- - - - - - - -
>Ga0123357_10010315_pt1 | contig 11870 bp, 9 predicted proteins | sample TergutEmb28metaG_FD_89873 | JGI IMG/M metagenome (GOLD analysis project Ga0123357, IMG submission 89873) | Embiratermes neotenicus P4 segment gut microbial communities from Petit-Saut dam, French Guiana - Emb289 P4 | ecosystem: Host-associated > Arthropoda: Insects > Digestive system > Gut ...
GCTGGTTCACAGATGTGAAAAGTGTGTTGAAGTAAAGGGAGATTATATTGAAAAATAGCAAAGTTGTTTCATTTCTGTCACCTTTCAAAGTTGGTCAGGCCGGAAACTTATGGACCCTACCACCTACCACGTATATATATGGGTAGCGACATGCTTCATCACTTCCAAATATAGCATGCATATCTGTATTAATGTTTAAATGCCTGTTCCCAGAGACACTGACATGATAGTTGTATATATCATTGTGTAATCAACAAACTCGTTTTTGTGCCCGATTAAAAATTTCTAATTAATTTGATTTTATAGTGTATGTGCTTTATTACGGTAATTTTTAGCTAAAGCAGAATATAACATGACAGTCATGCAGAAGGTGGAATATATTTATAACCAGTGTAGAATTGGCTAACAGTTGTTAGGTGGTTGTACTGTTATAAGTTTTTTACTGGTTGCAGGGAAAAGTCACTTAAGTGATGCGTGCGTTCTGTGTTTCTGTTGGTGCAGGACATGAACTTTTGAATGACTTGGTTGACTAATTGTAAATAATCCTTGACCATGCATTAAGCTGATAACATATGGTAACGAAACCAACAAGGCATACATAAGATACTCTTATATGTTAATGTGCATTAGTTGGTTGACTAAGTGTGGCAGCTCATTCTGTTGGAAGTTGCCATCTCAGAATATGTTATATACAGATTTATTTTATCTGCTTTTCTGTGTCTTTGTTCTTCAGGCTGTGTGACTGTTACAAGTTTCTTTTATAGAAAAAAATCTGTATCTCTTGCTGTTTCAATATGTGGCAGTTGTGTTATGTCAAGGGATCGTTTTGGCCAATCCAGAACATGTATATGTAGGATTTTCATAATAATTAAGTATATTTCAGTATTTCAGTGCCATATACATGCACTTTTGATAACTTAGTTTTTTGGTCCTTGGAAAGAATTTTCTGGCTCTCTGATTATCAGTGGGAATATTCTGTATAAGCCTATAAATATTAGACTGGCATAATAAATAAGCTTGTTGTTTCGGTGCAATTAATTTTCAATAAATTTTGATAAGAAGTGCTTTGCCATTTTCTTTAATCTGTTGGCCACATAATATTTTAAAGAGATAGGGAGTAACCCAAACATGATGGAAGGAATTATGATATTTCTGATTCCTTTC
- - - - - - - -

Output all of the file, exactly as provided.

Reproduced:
>Ga0123357_10010315_pt1 | contig 11870 bp, 9 predicted proteins | sample TergutEmb28metaG_FD_89873 | JGI IMG/M metagenome (GOLD analysis project Ga0123357, IMG submission 89873) | Embiratermes neotenicus P4 segment gut microbial communities from Petit-Saut dam, French Guiana - Emb289 P4 | ecosystem: Host-associated > Arthropoda: Insects > Digestive system > Gut ...
GCTGGTTCACAGATGTGAAAAGTGTGTTGAAGTAAAGGGAGATTATATTGAAAAATAGCAAAGTTGTTTCATTTCTGTCACCTTTCAAAGTTGGTCAGGCCGGAAACTTATGGACCCTACCACCTACCACGTATATATATGGGTAGCGACATGCTTCATCACTTCCAAATATAGCATGCATATCTGTATTAATGTTTAAATGCCTGTTCCCAGAGACACTGACATGATAGTTGTATATATCATTGTGTAATCAACAAACTCGTTTTTGTGCCCGATTAAAAATTTCTAATTAATTTGATTTTATAGTGTATGTGCTTTATTACGGTAATTTTTAGCTAAAGCAGAATATAACATGACAGTCATGCAGAAGGTGGAATATATTTATAACCAGTGTAGAATTGGCTAACAGTTGTTAGGTGGTTGTACTGTTATAAGTTTTTTACTGGTTGCAGGGAAAAGTCACTTAAGTGATGCGTGCGTTCTGTGTTTCTGTTGGTGCAGGACATGAACTTTTGAATGACTTGGTTGACTAATTGTAAATAATCCTTGACCATGCATTAAGCTGATAACATATGGTAACGAAACCAACAAGGCATACATAAGATACTCTTATATGTTAATGTGCATTAGTTGGTTGACTAAGTGTGGCAGCTCATTCTGTTGGAAGTTGCCATCTCAGAATATGTTATATACAGATTTATTTTATCTGCTTTTCTGTGTCTTTGTTCTTCAGGCTGTGTGACTGTTACAAGTTTCTTTTATAGAAAAAAATCTGTATCTCTTGCTGTTTCAATATGTGGCAGTTGTGTTATGTCAAGGGATCGTTTTGGCCAATCCAGAACATGTATATGTAGGATTTTCATAATAATTAAGTATATTTCAGTATTTCAGTGCCATATACATGCACTTTTGATAACTTAGTTTTTTGGTCCTTGGAAAGAATTTTCTGGCTCTCTGATTATCAGTGGGAATATTCTGTATAAGCCTATAAATATTAGACTGGCATAATAAATAAGCTTGTTGTTTCGGTGCAATTAATTTTCAATAAATTTTGATAAGAAGTGCTTTGCCATTTTCTTTAATCTGTTGGCCACATAATATTTTAAAGAGATAGGGAGTAACCCAAACATGATGGAAGGAATTATGATATTTCTGATTCCTTTC